Browse

You are looking at 1 - 2 of 2 items for :

  • Type: Journal Issue x
  • Prices, Business Fluctuations, and Cycles: General (includes Measurement and Data) x
  • Economic Development, Innovation, Technological Change, and Growth x
  • Macroeconomics x
Clear All Modify Search
Mr. Roberto Piazza
Empirical tests of the New Keynesian Phillips Curve have provided results often inconsistent with microeconomic evidence. To overcome the pitfalls of standard estimations on aggregate data, a Full Information Partial Equilibrium approach is developed to exploit sectoral level data. A model featuring sectoral NKPCs subject to a rich set of shocks is constructed. Necessary and sufficient conditions on the structural parameters are provided to allow sectoral idiosyncratic components to be linearly extracted. Estimation biases are corrected using the model's restrictions on the partial equilibrium propagation of idiosyncratic shocks. An application to the US, Japan and the UK rejects the purely forward looking, labor cost-based NKPC.
Gail Cohen, João Tovar Jalles, Mr. Prakash Loungani, and Ricardo Marto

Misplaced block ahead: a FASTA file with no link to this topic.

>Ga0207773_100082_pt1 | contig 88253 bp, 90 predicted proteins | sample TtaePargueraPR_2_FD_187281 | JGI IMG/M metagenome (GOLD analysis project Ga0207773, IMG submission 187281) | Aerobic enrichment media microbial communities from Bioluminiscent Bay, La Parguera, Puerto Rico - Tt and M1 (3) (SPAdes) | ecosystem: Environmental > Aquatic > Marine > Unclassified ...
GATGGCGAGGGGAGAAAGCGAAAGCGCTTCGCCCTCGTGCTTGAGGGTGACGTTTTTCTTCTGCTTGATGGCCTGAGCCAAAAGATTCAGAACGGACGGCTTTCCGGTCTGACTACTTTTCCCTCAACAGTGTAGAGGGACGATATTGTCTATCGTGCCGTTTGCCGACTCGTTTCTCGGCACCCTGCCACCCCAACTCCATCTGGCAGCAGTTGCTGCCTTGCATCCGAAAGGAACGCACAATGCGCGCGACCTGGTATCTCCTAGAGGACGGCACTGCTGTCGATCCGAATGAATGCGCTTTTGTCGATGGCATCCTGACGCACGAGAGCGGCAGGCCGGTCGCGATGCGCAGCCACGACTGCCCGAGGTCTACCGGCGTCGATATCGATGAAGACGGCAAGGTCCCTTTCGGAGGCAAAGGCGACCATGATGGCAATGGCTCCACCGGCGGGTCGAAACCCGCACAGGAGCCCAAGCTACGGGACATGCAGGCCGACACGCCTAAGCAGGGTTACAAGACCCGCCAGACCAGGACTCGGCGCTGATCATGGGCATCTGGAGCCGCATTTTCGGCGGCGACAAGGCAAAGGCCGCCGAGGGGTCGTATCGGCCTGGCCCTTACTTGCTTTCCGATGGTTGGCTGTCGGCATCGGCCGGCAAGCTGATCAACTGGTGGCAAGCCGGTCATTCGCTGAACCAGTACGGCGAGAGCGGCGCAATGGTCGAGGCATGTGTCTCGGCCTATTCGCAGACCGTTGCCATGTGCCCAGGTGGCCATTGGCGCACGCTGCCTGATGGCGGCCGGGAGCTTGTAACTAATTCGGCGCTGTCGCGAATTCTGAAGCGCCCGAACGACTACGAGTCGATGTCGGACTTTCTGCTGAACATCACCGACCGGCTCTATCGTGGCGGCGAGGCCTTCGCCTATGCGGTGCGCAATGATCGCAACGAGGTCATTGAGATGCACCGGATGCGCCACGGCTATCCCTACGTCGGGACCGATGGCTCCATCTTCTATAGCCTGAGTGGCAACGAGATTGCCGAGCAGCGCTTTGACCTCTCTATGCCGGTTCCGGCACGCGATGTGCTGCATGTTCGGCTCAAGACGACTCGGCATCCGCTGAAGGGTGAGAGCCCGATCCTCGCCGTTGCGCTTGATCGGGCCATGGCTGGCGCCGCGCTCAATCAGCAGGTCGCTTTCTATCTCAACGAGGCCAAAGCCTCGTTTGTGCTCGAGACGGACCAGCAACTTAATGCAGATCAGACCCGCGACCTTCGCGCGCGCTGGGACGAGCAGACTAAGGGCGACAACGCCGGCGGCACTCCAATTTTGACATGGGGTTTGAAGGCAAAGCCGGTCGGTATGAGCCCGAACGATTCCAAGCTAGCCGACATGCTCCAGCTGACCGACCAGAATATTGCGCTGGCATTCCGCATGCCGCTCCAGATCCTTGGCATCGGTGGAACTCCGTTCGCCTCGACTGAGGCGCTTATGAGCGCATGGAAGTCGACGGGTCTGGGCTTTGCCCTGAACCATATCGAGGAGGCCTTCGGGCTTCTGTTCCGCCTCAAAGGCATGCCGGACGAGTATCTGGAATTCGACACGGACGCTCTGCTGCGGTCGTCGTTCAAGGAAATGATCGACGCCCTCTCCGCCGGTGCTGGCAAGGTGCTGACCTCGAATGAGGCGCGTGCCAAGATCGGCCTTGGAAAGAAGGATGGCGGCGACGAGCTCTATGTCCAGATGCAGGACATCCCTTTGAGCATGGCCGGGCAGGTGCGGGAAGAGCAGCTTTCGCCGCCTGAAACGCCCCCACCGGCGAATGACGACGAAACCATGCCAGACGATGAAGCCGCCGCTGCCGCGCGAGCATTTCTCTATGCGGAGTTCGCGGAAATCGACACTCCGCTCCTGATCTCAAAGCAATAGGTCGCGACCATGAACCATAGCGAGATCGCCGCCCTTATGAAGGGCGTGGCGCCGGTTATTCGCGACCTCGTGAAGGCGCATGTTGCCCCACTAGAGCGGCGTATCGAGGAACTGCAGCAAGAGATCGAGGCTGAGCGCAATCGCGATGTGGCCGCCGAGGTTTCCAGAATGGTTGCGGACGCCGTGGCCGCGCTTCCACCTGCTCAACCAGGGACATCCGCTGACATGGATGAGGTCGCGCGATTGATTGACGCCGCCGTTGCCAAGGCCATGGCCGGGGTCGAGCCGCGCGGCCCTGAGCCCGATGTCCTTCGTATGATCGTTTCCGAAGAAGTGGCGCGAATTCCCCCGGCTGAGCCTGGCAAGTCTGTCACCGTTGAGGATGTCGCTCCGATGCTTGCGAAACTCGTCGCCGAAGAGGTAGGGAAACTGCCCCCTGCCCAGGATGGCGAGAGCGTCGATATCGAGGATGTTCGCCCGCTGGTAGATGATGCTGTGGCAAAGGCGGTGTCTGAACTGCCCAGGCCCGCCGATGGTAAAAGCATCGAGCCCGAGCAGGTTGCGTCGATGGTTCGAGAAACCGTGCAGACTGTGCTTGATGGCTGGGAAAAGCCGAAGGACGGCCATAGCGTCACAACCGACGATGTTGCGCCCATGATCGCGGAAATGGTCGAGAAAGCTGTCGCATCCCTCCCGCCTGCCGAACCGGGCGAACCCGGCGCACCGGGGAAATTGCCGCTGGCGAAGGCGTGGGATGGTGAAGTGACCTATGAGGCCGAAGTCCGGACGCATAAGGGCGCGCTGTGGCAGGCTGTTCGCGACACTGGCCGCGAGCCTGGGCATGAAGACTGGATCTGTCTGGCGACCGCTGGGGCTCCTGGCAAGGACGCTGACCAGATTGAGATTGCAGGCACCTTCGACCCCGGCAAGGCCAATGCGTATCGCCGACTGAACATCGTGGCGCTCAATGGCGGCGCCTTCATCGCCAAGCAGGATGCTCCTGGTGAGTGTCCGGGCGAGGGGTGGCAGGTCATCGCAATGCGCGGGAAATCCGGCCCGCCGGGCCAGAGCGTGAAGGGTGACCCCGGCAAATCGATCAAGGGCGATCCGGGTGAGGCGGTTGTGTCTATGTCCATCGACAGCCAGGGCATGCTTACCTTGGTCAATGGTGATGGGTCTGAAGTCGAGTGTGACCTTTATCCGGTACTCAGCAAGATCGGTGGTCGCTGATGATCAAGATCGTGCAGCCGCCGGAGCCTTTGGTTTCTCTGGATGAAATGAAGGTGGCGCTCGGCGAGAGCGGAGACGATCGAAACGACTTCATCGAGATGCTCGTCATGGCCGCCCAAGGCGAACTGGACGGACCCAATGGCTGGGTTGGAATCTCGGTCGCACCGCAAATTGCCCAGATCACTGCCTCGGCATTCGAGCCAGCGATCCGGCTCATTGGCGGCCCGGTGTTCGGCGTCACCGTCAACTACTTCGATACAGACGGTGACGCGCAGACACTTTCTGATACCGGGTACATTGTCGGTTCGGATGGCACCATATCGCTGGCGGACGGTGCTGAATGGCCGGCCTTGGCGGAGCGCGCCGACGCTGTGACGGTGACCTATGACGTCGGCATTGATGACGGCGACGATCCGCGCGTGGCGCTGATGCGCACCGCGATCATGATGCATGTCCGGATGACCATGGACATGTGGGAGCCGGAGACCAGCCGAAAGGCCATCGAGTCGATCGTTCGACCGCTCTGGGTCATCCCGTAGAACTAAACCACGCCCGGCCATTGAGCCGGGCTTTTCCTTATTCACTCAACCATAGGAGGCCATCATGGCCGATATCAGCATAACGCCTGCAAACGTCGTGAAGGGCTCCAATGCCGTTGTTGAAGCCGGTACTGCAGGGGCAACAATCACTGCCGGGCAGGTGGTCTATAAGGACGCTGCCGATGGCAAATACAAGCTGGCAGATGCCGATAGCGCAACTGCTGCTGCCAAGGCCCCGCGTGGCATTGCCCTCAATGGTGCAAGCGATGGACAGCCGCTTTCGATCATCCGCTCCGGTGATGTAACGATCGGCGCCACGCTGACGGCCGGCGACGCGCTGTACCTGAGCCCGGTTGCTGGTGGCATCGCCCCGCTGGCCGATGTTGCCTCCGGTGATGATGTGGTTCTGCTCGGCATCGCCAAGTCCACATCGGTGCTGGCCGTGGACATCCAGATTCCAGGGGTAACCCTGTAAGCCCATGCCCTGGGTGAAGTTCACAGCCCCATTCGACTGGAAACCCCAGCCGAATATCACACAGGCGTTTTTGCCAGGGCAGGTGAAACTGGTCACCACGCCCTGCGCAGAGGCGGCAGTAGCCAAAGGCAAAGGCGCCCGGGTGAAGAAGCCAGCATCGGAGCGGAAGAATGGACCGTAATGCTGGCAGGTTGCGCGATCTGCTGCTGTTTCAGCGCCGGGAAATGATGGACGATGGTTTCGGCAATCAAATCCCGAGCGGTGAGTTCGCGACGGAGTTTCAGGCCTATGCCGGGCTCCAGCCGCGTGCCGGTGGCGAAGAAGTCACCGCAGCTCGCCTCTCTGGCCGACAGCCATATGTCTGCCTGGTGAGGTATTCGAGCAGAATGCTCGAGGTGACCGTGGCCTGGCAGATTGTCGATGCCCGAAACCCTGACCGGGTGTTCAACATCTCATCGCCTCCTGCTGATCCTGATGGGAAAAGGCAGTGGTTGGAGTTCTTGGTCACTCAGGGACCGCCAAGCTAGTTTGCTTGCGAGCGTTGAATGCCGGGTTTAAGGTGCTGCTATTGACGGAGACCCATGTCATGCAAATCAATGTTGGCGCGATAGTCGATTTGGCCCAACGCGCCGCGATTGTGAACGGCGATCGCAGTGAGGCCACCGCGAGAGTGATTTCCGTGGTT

Recent discussions of the extent of decoupling between greenhouse gas (GHG) emissions and real gross domestic product (GDP) provide mixed evidence and have generated much debate. We show that to get a clear picture of decoupling it is important to distinguish cycles from trends: there is an Environmental Okun's Law (a cyclical relationship between emissions and real GDP) that often obscures the trend relationship between emissions and real GDP. We show that, once the cyclical relationship is accounted for, the trends show evidence of decoupling in richer nations—particularly in European countries, but not yet in emerging markets. The picture changes somewhat, however, if we take into consideration the effects of international trade, that is, if we distinguish between production-based and consumption-based emissions. Once we add in their net emission transfers, the evidence for decoupling among the richer countries gets weaker. The good news is that countries with underlying policy frameworks more supportive of renewable energy and supportive of climate change tend to have greater decoupling between trend emissions and trend GDP, and for both production- and consumption-based emissions.